© 2010 Ray Wong
Based on Robert Harris's novel, The Ghost Writer is a political thriller serving as a damning allegation for a certain real-life former politician and a specific US agency.
The story follows a nameless writer, The Ghost (Ewan McGregor), who is offered a lucrative opportunity to ghostwrite the memoirs of former British prime minster, Adam Lang (Pierce Brosnan). The writer is invited to Martha's Vineyard where Lang is holed up in the holiday home of his American publisher (James Belushi), so they can get to work to meet a short deadline.
Lang's former press aid and ghostwriter Mike McAra drowned when he apparently fell off the ferry. The day after the Ghost starts reworking McAra's manuscript, Lang gets sucked into a political firestorm when his former secretary, Richard Rycart (Robert Pugh), accuses him of war crimes -- particularly for illegally handing terrorists to the CIA for torture.
Soon, the Ghost suspects McAra's death wasn't accidental or a suicide, but foul play. While Lang and his team are in Washington, D.C. to deal with the scandal, the Ghost does some snooping around and finds that McAra has discovered inconsistent information about Lang, especially during his Cambridge years. As the Ghost digs deeper into the secrets, he starts to fear for his life.
Ewan McGregor (Amelia) serves the role well, of a writer who lets fortune tempt him and his own curiosity lead him on a dangerous path. McGregor is laid back, intelligent and charming. Somehow, though, McGregor seems to play characters with temperaments close to his own, so we seem to always get similar performances out of him. Pierce Brosnan (Percy Jackson & the Olympians) has a surprisingly brief role as the prime minister. Underneath the suave exterior, he shows a sinister, explosive, and creepy side.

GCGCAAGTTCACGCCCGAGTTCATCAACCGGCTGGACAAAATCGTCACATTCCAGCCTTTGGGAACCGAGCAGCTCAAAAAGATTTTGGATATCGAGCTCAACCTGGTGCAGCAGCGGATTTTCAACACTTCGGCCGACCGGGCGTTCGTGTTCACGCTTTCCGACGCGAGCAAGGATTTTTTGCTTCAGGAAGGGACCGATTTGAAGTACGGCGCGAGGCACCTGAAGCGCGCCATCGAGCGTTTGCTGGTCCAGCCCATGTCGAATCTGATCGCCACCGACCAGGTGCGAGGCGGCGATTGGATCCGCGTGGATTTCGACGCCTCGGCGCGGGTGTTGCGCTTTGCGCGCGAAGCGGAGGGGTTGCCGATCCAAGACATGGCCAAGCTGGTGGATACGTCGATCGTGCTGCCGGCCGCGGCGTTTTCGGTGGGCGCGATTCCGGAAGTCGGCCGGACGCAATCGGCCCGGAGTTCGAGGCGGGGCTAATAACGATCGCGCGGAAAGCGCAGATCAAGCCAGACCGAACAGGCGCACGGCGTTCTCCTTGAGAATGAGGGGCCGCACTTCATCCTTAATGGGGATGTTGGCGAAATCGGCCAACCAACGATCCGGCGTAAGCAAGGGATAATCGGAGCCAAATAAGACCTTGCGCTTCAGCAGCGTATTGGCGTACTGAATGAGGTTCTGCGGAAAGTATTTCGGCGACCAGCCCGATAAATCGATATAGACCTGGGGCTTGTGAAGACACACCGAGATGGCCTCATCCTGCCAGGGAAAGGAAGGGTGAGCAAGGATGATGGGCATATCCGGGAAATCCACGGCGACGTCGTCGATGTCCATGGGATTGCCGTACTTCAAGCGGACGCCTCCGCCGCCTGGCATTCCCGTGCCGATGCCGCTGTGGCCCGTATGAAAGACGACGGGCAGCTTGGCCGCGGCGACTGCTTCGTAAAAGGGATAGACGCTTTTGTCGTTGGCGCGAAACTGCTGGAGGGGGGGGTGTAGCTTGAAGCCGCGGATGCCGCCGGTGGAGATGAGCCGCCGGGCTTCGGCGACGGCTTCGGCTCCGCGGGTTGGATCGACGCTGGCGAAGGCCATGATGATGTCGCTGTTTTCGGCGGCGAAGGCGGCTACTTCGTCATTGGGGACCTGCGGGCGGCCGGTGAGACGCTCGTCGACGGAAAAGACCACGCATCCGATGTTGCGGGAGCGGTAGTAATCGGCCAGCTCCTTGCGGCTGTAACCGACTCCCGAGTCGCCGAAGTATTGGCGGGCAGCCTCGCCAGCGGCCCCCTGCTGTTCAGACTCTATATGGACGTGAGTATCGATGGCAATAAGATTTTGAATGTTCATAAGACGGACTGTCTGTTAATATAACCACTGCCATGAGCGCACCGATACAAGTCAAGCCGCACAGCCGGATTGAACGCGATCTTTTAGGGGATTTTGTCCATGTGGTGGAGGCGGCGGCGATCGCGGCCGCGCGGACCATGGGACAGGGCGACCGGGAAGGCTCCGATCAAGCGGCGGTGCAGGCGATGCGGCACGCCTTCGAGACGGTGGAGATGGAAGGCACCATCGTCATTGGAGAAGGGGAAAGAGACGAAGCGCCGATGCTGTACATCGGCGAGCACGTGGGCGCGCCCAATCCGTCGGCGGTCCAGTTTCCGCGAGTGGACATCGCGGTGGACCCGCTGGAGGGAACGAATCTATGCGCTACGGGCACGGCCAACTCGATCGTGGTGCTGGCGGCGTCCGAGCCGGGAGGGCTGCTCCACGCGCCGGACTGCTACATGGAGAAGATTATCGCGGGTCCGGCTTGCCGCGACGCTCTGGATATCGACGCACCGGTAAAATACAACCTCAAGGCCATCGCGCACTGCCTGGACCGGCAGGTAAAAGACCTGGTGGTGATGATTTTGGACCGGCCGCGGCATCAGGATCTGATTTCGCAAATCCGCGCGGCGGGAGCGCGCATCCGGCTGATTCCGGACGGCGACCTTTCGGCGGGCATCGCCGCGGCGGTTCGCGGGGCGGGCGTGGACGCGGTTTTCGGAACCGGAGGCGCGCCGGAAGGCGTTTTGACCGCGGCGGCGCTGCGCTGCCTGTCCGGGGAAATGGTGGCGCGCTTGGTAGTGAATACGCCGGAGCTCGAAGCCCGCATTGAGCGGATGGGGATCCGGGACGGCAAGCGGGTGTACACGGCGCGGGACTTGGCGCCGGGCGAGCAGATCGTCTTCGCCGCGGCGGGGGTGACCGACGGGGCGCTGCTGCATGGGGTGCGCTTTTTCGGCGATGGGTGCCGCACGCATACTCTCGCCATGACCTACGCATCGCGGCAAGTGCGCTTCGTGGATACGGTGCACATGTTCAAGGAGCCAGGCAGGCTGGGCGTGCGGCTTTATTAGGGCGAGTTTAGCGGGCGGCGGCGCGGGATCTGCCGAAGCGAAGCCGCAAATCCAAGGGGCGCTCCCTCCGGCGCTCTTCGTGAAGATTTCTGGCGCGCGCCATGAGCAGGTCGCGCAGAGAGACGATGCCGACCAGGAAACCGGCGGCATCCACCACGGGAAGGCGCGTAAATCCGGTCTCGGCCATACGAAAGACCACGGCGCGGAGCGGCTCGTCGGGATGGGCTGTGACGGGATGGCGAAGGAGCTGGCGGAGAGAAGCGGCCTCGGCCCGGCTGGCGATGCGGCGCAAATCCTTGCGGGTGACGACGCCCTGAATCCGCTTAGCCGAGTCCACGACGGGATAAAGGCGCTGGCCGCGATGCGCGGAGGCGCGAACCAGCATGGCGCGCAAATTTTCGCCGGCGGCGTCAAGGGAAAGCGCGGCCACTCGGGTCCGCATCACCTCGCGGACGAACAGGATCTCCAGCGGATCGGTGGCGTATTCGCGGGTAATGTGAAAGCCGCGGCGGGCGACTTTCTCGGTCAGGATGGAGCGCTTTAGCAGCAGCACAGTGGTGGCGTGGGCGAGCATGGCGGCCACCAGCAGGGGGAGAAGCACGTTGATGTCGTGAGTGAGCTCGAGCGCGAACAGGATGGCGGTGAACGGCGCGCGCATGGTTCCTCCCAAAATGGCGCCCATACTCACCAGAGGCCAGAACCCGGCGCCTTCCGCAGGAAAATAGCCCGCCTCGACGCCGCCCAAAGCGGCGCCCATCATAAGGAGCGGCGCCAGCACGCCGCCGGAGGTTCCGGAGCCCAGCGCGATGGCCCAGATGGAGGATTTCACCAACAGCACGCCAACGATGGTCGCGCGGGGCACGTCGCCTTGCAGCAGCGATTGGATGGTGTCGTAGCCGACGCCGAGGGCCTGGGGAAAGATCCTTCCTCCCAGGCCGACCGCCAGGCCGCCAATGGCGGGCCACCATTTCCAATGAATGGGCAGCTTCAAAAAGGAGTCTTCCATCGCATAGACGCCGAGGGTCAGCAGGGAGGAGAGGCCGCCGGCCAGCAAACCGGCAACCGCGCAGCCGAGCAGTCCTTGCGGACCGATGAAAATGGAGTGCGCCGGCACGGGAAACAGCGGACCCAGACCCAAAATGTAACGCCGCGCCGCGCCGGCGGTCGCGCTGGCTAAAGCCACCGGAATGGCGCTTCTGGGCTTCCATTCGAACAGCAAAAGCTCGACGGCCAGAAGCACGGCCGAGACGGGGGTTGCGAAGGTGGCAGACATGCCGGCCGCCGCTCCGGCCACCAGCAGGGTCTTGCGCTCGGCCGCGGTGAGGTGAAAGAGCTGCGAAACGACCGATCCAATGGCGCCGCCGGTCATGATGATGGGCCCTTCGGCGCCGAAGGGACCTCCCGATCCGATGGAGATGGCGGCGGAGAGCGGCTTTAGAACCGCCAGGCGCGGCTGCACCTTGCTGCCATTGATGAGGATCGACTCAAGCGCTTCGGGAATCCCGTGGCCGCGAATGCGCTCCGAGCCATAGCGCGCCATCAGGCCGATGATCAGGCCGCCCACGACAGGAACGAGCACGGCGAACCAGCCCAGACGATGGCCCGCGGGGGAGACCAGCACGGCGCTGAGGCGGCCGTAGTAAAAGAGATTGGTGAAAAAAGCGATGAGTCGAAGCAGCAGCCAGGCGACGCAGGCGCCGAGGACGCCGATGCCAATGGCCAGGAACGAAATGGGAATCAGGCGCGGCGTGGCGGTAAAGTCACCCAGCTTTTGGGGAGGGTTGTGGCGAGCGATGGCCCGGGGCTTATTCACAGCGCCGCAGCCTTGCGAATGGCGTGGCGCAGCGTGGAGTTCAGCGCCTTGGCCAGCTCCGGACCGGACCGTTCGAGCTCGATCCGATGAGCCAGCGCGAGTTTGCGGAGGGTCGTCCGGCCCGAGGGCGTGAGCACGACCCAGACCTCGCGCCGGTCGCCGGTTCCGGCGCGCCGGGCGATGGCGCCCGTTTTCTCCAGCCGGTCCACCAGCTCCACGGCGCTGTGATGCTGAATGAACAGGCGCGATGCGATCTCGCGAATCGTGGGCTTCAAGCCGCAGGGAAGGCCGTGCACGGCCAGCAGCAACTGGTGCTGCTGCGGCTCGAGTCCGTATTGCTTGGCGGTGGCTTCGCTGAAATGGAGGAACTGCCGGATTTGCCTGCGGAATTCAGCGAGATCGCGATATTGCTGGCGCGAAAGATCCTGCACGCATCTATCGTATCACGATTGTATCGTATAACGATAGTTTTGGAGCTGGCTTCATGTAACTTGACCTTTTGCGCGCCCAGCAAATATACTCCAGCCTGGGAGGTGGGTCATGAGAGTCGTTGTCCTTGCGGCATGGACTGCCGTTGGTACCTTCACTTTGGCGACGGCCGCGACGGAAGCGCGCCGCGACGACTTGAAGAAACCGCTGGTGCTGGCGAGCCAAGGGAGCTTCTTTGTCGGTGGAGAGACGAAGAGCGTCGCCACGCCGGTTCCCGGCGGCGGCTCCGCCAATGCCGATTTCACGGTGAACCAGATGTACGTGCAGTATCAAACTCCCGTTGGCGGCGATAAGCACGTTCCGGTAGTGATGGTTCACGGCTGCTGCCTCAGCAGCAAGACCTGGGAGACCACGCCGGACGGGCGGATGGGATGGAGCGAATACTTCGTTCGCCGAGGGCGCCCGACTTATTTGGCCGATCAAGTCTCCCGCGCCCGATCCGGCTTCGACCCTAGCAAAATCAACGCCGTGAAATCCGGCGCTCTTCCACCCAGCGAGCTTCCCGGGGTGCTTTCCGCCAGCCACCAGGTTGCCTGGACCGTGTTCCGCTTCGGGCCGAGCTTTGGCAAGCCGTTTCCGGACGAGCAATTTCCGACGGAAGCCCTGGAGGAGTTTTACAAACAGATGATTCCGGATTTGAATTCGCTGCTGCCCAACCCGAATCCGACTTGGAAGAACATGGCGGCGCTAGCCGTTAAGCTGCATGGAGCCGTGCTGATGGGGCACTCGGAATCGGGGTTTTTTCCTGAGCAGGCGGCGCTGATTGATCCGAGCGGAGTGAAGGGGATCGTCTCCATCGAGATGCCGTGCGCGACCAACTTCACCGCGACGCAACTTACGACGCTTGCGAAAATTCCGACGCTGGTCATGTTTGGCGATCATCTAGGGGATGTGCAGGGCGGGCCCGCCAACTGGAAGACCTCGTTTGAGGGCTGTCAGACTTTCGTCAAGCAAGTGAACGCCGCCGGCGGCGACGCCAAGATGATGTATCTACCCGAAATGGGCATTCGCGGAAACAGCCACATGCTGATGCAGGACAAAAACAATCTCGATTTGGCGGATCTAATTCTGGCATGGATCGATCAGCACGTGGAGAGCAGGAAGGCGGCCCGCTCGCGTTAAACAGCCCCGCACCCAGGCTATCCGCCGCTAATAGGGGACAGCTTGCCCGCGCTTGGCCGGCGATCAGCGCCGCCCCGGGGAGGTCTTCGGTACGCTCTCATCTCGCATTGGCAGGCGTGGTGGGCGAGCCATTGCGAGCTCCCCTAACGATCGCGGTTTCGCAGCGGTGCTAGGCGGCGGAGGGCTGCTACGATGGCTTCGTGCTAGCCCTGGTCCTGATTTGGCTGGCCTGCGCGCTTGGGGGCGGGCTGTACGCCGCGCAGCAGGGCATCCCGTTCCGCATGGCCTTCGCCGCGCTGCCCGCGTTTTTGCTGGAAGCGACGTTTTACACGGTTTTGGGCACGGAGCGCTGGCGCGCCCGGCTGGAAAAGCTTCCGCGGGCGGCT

Kim Cattrall (Sex and the City) is appropriately prim and proper as Lang's assistant/mistress. Her character is interestingly one of the most sympathetic, even though she plays "the other woman." Olivia Williams (An Education) is marvelously reserved as the lonely, conflicted and neglected wife of a politician. James Belushi (Underdog) and Timothy Hutton (The Good Shepherd) are perfectly smarmy as the publisher and Lang's lawyer respectively.
Adapted from his own novel, Robert Harris (Enigma) works with director Roman Polanski (The Pianist) to give us a smart, intricate political thriller/mystery that is light on action but heavy on suspense. The script is extraordinary cerebral in that most of the action is in dialogue. It's more of a suspense than a thriller, however. As a mystery, though, the story lacks a real puzzle. Right from the start we kind of already know what is going on. Sure, there's a real-life counterpart. The rest of the plot revolves around the writer's sleuthing and getting himself in the hot seat. The character development is rather spotty. There's a lot of exposition during the first two acts. Only until the last act does the thrills pick up. The final twist and denouement are rather a letdown, even though the final scene was unexpected and thought-provoking.
While the plot is underwhelming, Roman Polanski did a great job in creating a great mood and look for the film. It reminds me very much of Woody Allen's Match Point. It's stylish, moody, and captures the desolate landscape of the eastern seaboard, which is itself a character. Gloomy and gray, one might mistake Martha's Vineyard as a British beach town. Polanski also has a great eye for details, and atmosphere, and suspense. Despite the lack of true mystery, he is able to give the film a great sense of impending dread, that we worry about the writer's life just as he does. The direction is taut, masterful and arresting.
It's just a shame that the story and central plot are not up to par. I'd like there to be more: more thrills, more mystery, more character, more story. Blame the writer.
Stars: Ewan McGregor, Pierce Brosnan, Kim Cattrall, Olivia Williams, James Belushi, Timothy Hutton
Director: Roman Polanski
Writers: Robert Harris, Roman Polanski (based on Robert Harris's novel)
MPAA Rating: PG-13 for language, brief nudity, sexuality, violence and drug reference.
Running Time: 128 Minutes
Script – 6
Performance – 7
Direction – 8
Cinematography – 8
Editing – 7
Production – 7
Total – 7.1 out of 10